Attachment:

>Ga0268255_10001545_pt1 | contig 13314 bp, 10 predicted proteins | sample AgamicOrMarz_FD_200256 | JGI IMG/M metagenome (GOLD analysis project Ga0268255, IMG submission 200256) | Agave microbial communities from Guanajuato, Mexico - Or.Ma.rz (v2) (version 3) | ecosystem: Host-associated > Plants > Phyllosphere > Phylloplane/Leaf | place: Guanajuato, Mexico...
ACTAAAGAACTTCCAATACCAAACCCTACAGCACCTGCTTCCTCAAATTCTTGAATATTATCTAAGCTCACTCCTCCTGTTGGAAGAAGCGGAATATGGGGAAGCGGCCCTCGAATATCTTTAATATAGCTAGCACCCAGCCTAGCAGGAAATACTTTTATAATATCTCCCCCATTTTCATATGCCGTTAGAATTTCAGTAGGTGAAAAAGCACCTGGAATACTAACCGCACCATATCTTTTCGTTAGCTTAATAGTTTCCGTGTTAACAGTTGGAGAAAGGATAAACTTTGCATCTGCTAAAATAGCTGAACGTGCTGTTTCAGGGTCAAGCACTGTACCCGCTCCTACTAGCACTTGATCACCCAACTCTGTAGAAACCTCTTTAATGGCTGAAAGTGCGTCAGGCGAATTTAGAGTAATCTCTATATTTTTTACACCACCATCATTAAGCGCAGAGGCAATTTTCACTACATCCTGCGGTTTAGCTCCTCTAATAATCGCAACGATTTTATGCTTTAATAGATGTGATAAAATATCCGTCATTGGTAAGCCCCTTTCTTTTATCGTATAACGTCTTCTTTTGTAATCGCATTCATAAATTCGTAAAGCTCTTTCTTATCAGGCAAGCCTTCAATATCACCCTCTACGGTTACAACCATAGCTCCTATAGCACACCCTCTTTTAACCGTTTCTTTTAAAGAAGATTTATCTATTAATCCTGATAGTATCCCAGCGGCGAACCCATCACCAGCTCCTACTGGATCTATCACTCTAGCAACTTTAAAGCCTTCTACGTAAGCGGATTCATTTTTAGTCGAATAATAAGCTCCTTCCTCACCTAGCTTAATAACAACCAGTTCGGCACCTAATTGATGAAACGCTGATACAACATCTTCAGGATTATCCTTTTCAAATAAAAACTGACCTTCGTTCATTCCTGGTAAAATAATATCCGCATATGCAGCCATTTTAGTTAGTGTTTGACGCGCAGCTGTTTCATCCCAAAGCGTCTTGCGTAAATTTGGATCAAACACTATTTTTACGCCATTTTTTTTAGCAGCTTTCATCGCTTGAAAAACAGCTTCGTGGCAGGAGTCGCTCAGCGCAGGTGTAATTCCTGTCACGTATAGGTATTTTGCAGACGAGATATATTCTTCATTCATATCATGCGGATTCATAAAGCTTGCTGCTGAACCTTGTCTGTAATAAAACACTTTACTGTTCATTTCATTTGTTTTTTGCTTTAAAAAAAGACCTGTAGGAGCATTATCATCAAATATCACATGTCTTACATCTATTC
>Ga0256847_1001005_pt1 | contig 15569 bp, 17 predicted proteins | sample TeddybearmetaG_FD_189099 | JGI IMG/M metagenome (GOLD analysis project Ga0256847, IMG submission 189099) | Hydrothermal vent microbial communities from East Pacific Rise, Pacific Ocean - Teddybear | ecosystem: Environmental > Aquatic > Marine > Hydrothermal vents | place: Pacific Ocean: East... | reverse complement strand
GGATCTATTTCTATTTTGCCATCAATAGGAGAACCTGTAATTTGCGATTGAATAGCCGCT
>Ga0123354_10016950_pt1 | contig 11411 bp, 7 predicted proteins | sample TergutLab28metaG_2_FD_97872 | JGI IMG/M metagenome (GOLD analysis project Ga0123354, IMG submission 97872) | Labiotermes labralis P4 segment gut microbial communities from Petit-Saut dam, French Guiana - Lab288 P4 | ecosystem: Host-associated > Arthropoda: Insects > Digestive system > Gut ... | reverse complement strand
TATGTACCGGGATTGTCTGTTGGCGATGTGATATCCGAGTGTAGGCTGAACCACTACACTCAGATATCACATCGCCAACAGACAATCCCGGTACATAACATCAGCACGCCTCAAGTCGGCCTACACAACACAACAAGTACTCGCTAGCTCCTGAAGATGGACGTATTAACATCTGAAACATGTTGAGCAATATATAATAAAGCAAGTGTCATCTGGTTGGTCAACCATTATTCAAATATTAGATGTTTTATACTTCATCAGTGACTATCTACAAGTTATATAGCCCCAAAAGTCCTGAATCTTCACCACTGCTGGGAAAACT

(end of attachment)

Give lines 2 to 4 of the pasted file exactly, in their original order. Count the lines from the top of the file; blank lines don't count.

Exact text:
ACTAAAGAACTTCCAATACCAAACCCTACAGCACCTGCTTCCTCAAATTCTTGAATATTATCTAAGCTCACTCCTCCTGTTGGAAGAAGCGGAATATGGGGAAGCGGCCCTCGAATATCTTTAATATAGCTAGCACCCAGCCTAGCAGGAAATACTTTTATAATATCTCCCCCATTTTCATATGCCGTTAGAATTTCAGTAGGTGAAAAAGCACCTGGAATACTAACCGCACCATATCTTTTCGTTAGCTTAATAGTTTCCGTGTTAACAGTTGGAGAAAGGATAAACTTTGCATCTGCTAAAATAGCTGAACGTGCTGTTTCAGGGTCAAGCACTGTACCCGCTCCTACTAGCACTTGATCACCCAACTCTGTAGAAACCTCTTTAATGGCTGAAAGTGCGTCAGGCGAATTTAGAGTAATCTCTATATTTTTTACACCACCATCATTAAGCGCAGAGGCAATTTTCACTACATCCTGCGGTTTAGCTCCTCTAATAATCGCAACGATTTTATGCTTTAATAGATGTGATAAAATATCCGTCATTGGTAAGCCCCTTTCTTTTATCGTATAACGTCTTCTTTTGTAATCGCATTCATAAATTCGTAAAGCTCTTTCTTATCAGGCAAGCCTTCAATATCACCCTCTACGGTTACAACCATAGCTCCTATAGCACACCCTCTTTTAACCGTTTCTTTTAAAGAAGATTTATCTATTAATCCTGATAGTATCCCAGCGGCGAACCCATCACCAGCTCCTACTGGATCTATCACTCTAGCAACTTTAAAGCCTTCTACGTAAGCGGATTCATTTTTAGTCGAATAATAAGCTCCTTCCTCACCTAGCTTAATAACAACCAGTTCGGCACCTAATTGATGAAACGCTGATACAACATCTTCAGGATTATCCTTTTCAAATAAAAACTGACCTTCGTTCATTCCTGGTAAAATAATATCCGCATATGCAGCCATTTTAGTTAGTGTTTGACGCGCAGCTGTTTCATCCCAAAGCGTCTTGCGTAAATTTGGATCAAACACTATTTTTACGCCATTTTTTTTAGCAGCTTTCATCGCTTGAAAAACAGCTTCGTGGCAGGAGTCGCTCAGCGCAGGTGTAATTCCTGTCACGTATAGGTATTTTGCAGACGAGATATATTCTTCATTCATATCATGCGGATTCATAAAGCTTGCTGCTGAACCTTGTCTGTAATAAAACACTTTACTGTTCATTTCATTTGTTTTTTGCTTTAAAAAAAGACCTGTAGGAGCATTATCATCAAATATCACATGTCTTACATCTATTC
>Ga0256847_1001005_pt1 | contig 15569 bp, 17 predicted proteins | sample TeddybearmetaG_FD_189099 | JGI IMG/M metagenome (GOLD analysis project Ga0256847, IMG submission 189099) | Hydrothermal vent microbial communities from East Pacific Rise, Pacific Ocean - Teddybear | ecosystem: Environmental > Aquatic > Marine > Hydrothermal vents | place: Pacific Ocean: East... | reverse complement strand
GGATCTATTTCTATTTTGCCATCAATAGGAGAACCTGTAATTTGCGATTGAATAGCCGCT